The Australian government has announced further investment in an advanced blockchain traceability system that will help protect the country’s clean, green and safe food image - and boost export opportunities for farmers.
Agriculture, drought and emergency management minister David Littleproud said North Sydney-based FreshChain Systems will use A$195,000 in Traceability Grants Programme funding to digitise end-to-end traceability in horticulture across Australia.
“FreshChain's end-to-end traceability system has broad applications across all food, fibre and agricultural products for authentication, provenance, food safety and consumer engagement,” said Littleproud.
“This system ensures food safety, biosecurity and traceability will benefit all participants in the supply chain.
“It supports the National Traceability Framework and protects the Australian brand in export markets by preventing food fraud, reducing food waste and maintaining consumer confidence,” he noted. “It’s important during these challenging times have a resilient fresh food supply system.”
Littleproud highlighted innovations like FreshChain would help the industry become more transparent, allowing domestic and international consumers gain a real time insight of the origins and safety of agricultural products.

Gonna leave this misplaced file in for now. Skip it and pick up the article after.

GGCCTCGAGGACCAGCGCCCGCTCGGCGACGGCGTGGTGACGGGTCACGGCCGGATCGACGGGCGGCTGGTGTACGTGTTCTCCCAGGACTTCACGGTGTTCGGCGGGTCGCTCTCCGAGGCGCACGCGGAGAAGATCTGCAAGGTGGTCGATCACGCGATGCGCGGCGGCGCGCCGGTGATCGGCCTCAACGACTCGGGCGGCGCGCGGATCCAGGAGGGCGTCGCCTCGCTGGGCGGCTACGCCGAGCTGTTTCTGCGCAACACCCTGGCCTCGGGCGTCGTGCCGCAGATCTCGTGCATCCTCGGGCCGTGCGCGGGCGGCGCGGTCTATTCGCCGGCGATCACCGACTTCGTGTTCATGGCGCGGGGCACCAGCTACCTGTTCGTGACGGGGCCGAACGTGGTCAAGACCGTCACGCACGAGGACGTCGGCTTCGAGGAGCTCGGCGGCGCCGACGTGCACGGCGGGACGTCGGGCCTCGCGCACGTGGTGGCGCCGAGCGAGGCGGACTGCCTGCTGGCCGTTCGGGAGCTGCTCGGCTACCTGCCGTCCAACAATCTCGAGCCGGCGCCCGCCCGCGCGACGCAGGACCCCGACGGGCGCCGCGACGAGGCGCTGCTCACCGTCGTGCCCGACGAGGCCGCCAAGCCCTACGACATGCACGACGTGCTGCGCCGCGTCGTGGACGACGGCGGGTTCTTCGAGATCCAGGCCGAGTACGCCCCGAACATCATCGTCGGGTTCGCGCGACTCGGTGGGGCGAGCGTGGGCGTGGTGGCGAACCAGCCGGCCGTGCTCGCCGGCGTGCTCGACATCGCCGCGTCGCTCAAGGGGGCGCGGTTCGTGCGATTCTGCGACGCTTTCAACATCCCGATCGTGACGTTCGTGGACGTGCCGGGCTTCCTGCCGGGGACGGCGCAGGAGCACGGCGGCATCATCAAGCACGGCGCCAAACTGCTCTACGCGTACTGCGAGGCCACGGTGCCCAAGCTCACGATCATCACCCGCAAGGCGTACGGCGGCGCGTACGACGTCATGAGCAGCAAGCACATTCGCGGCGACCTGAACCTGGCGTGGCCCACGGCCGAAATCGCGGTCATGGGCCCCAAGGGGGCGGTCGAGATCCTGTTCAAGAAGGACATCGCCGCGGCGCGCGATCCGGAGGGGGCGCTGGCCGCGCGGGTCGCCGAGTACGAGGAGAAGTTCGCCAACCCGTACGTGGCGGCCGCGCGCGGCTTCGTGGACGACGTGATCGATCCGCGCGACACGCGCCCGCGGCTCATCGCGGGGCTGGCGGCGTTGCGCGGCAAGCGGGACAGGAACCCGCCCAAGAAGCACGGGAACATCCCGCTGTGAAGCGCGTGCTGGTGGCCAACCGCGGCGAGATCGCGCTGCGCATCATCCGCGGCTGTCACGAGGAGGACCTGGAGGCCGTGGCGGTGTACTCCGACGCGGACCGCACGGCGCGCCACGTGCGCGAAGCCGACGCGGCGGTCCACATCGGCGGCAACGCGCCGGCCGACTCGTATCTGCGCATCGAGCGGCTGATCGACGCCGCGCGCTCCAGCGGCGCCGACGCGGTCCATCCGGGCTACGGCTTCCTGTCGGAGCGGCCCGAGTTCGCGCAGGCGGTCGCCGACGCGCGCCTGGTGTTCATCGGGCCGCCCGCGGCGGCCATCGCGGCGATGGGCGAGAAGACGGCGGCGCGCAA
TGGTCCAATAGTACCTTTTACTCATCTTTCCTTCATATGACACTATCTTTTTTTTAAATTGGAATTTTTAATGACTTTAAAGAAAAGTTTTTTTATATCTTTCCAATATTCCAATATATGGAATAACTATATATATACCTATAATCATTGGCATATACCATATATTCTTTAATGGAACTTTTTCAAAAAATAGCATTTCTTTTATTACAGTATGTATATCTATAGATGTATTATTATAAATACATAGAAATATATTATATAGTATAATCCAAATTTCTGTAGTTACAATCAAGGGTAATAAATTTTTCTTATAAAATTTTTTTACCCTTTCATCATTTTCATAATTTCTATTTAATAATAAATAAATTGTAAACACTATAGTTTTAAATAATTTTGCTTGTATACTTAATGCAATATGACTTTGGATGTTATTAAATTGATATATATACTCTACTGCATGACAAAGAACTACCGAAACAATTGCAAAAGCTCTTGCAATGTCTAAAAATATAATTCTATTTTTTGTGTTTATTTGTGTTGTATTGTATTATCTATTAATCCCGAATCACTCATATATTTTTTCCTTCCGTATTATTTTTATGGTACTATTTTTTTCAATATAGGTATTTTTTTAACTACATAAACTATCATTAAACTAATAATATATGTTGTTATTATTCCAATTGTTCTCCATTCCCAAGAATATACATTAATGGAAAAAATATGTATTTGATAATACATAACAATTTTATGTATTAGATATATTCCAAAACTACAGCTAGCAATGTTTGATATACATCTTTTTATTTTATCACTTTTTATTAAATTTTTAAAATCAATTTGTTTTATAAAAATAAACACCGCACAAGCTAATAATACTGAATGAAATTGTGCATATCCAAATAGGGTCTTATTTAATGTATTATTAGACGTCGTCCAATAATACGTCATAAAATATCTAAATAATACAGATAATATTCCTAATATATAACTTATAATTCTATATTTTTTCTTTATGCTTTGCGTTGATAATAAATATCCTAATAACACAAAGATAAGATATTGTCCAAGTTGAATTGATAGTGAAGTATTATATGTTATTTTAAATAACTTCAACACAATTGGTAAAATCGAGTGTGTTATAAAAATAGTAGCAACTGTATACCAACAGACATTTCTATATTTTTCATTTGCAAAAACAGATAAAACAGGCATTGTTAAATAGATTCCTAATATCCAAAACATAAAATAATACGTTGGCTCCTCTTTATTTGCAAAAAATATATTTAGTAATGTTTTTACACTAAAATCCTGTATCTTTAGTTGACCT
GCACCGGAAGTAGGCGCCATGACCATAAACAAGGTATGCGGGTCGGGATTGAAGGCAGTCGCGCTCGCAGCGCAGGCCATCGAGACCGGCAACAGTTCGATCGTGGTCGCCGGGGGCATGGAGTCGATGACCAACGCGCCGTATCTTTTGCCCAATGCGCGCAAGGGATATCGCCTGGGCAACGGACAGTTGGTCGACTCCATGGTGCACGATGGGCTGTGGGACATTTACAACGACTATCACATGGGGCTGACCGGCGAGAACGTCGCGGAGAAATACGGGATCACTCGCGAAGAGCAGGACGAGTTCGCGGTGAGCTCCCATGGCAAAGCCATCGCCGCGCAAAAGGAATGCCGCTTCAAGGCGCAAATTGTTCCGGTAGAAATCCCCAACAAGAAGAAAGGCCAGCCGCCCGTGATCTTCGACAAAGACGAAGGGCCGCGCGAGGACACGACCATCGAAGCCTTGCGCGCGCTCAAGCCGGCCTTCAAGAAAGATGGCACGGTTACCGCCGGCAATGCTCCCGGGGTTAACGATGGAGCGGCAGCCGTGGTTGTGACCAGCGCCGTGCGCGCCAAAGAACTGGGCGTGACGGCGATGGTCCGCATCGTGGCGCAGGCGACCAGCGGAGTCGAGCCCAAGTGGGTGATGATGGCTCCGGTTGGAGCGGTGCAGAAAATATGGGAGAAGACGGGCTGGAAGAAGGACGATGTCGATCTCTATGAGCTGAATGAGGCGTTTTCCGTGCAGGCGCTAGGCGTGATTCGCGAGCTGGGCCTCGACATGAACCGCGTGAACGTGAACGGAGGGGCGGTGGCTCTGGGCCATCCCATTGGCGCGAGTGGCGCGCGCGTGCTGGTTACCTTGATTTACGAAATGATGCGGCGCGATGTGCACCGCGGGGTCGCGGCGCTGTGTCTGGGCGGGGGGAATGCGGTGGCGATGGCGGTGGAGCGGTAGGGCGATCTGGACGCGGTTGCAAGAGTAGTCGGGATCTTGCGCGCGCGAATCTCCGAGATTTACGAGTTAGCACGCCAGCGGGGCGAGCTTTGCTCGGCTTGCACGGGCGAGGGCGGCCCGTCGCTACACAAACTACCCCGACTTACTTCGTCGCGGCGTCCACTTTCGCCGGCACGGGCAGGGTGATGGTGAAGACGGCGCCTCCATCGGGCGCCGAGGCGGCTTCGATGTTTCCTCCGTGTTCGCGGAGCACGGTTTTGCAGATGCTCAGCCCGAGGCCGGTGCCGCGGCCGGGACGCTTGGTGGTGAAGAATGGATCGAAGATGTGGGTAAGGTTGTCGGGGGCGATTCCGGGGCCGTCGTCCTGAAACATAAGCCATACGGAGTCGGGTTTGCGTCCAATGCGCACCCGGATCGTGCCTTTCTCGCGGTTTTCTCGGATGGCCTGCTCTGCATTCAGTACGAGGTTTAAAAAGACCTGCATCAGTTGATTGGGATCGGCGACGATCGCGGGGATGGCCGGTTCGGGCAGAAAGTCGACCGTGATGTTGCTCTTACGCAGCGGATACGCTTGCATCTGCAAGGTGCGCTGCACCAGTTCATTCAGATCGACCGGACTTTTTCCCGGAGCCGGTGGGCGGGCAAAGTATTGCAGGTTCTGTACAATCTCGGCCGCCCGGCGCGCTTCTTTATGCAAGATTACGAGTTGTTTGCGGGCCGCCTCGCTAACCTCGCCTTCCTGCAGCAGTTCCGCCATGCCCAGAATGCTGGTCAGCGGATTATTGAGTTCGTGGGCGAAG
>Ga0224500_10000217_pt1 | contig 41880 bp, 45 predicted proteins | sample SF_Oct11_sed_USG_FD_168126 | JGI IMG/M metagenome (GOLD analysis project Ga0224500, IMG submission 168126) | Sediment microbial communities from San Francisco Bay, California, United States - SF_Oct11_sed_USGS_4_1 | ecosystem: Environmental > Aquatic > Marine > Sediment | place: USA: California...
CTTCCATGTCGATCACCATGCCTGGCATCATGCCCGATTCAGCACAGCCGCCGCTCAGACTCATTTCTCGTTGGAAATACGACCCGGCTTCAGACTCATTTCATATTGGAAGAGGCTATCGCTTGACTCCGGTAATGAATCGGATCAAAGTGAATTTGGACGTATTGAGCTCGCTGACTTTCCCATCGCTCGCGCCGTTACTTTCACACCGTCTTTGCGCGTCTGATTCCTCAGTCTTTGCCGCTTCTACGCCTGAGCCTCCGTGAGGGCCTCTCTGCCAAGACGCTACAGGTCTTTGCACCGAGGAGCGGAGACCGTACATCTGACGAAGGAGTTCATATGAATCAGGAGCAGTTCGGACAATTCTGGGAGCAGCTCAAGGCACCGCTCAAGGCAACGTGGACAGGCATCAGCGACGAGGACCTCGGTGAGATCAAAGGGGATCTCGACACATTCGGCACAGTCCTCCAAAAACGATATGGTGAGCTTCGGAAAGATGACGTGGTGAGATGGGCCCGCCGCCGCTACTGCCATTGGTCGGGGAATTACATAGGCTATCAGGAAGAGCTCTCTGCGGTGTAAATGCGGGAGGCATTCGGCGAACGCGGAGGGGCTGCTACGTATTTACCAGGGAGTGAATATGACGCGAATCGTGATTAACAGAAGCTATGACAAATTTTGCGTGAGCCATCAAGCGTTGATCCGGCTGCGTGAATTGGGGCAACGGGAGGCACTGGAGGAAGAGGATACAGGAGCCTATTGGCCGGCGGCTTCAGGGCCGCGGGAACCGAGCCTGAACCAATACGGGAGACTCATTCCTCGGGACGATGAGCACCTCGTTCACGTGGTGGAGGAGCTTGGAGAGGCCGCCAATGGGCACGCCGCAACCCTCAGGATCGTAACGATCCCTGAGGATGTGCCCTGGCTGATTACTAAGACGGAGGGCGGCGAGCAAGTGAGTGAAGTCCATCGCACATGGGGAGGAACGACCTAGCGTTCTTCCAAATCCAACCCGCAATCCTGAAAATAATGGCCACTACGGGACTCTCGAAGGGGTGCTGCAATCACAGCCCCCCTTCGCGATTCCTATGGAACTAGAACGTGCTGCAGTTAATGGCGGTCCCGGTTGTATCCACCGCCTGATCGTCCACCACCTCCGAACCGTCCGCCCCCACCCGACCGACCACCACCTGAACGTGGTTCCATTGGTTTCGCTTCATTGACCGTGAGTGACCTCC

FreshChain director, Greg Calvert, said its goal is to help build a resilient fresh food supply chain where systems speak the same language to enhance Australia’s reputation as a supplier of fresh and safe food.
One of Queensland's largest melon producers, Marto Farms, has been working with FreshChain since late last year.
The FreshChain Systems’ project is one of 16 to share in A$4m of funding under the first round of the Australian government’s Traceability Grants Programme.
Member for North Sydney, Trent Zimmerman, said FreshChain Systems will pilot its blockchain-enabled technology across high-risk horticultural products like melons, berries and leafy greens from field to fork.
“In collaboration with industry partners, the project will demonstrate the benefits of technology, ease of integration and adoption across the supply chain through to export markets,” said Zimmerman.
“They will develop a data-sharing portal for registered supply chain participants including government agencies for rapid response and targeted product recall during food safety emergencies.
“Covid-19 has significantly heightened consumer awareness about where our food comes from so end-to-end assurance systems like this will be even more important,” added Zimmerman.
The A$7m programme will run over a minimum of two rounds until June 2023.